Mon, Sep 26, 2011 - Page 20 News List

RUGBY WORLD CUP: Pumas get late try to defeat Scotland

HELP NEEDED:For Scotland to advance they will have to find their way past rivals England and then hope for a favorable result in Argentina’s match against Georgia

Reuters, WELLINGTON

Argentina’s Lucas Gonzalez Amorosino, center, weaves past Scotland’s Max Evans, left, and Graeme Morrison on his way to the game-winning try during their Pool B World Cup match at the Wellington Regional Stadium in Wellington yesterday.

Photo: AFP

Replacement winger Lucas Gonzalez Amorosino beat four defenders from 35m out to help Argentina to snatch a 13-12 victory over Scotland yesterday that kept alive their Rugby World Cup quarter-final chances.

Scotland coach Andy Robinson rued “30 seconds of madness,” which cost his side victory in the Pool B game and left them likely to need a win against old foes England next weekend.

Amorosino’s 72nd-minute try, which was converted by captain Felipe Contepomi, brought Argentina back from 12-6 down to give the Pumas, who finished third at the 2007 World Cup, victory in a bruising encounter.

“You have to give the Scotland lads tremendous credit for the way they played the game. I thought tactically they were very smart and they created a number of opportunities, but 30 seconds of madness has cost us,” Robinson told reporters. “You have to give Argentina credit for finding a way to win the game when in the second half I thought they were outplayed [but] they found an answer [and] their never-say-die attitude got them through.”

Both Argentina and Scotland have 10 points in Pool B, with leaders England on 14. Scotland play England on Saturday at Eden Park, while the Pumas play Georgia in Palmerston North on Sunday.

For Scotland to progress, they will almost certainly have to beat England and then hope that Argentina’s result and the bonus-point situation works in their favor.

The Pumas’ fans transformed the stadium into a soccer-style amphitheater, despite the miserable weather, with their chanting, dancing and singing though the match failed to rise to their carnival exhortations.

Scotland’s enterprise — they were prepared to spin the ball wide — did not result in points as they turned the ball over numerous times while in the Pumas’ half.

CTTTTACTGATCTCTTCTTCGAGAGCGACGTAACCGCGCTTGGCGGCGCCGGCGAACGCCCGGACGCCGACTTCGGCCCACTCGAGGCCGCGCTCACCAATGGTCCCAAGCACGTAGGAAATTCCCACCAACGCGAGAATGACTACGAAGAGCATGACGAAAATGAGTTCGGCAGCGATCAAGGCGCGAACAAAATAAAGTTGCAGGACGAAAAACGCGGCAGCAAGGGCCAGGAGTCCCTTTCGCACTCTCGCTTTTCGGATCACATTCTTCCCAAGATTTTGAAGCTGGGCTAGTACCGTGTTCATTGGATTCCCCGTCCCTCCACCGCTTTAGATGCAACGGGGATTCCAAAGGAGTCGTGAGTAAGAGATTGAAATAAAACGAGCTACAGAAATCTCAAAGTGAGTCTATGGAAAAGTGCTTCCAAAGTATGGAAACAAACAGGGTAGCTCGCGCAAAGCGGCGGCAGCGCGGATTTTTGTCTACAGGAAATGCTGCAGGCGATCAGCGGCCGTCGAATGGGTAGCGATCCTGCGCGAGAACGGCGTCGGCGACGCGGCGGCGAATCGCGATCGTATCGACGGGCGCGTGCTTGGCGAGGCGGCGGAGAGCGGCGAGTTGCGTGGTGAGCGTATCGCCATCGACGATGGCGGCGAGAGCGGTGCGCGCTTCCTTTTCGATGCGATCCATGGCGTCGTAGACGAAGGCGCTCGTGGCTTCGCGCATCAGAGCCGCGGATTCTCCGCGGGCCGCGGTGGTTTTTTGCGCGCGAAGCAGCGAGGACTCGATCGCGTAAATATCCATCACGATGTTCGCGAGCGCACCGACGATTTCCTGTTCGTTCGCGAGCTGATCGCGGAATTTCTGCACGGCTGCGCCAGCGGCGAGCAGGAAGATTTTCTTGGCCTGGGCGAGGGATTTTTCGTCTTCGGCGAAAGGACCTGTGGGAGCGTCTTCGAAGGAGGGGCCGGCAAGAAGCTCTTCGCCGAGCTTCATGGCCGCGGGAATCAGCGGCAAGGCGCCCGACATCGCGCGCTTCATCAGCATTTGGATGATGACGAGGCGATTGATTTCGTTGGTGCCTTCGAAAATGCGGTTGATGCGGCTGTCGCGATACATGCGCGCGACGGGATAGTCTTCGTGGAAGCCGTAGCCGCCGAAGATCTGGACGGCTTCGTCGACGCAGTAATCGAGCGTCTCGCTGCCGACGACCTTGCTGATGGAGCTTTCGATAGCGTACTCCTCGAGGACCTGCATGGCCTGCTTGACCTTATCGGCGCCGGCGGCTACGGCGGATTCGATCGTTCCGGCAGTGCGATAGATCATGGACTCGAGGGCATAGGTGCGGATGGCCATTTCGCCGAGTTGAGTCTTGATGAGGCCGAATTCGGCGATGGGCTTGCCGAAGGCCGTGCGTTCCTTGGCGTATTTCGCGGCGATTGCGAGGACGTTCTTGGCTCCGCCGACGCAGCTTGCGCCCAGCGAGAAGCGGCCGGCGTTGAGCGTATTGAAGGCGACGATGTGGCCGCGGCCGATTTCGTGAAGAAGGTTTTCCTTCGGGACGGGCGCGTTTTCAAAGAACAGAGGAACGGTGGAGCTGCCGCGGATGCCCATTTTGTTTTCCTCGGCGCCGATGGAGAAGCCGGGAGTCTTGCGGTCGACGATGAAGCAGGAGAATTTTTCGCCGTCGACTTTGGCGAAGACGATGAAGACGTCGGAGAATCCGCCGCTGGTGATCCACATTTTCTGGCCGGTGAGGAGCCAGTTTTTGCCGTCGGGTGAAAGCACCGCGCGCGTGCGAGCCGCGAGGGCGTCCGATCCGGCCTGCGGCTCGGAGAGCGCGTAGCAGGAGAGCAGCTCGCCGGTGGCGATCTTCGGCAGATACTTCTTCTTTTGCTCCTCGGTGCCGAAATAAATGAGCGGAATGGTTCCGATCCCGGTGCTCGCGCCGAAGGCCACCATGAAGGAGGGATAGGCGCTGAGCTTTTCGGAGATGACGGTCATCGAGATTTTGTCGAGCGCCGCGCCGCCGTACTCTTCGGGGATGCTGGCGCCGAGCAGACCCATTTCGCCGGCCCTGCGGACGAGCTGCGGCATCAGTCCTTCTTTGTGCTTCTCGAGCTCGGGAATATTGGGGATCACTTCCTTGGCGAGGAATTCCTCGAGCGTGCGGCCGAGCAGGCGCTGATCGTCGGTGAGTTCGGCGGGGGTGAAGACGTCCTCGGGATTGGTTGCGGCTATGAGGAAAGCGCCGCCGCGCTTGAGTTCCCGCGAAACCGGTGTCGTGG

“We controlled a lot of the territory and possession and gave ourselves a chance to win that game,” Scotland captain Rory Lawson said. “We are hugely disappointed we gave Argentina the 30 seconds that broke us down, but at the same time we take our hats off to them for executing that opportunity.”

The first-half scoring was restricted to three penalties, one to Contepomi and one each to Chris Paterson and Ruaridh Jackson to give Scotland a 6-3 lead at the break.

Scotland had the advantage of a blustery, southerly wind in the second half and were prepared to resort to high kicks in the swirling wind to put pressure on the Pumas in their own half, though again they failed to capitalize.

Contepomi tied the game at 6-6 in the 62nd minute with his second penalty, though Jackson struck back immediately to snatch back the lead when Scotland forwards set him up for a 40m drop-goal.

Replacement flyhalf Dan Parks extended the lead and appeared to have won the match with a drop-goal, though Amorosino sealed the win with eight minutes remaining.

Parks had the opportunity to snatch back victory in the final minute, but his drop-goal attempt was pushed to the left.

“It was a must-win game and maybe we didn’t play the way we practiced, but it was very important that we managed to turn around six points in the final 10 minutes,” Contepomi said through an interpreter. “It think it is a great boost for us, now we depend on ourselves [but] ... we haven’t achieved anything yet. So we know we are in the front seat in terms of going to play Georgia and looking to qualify.”

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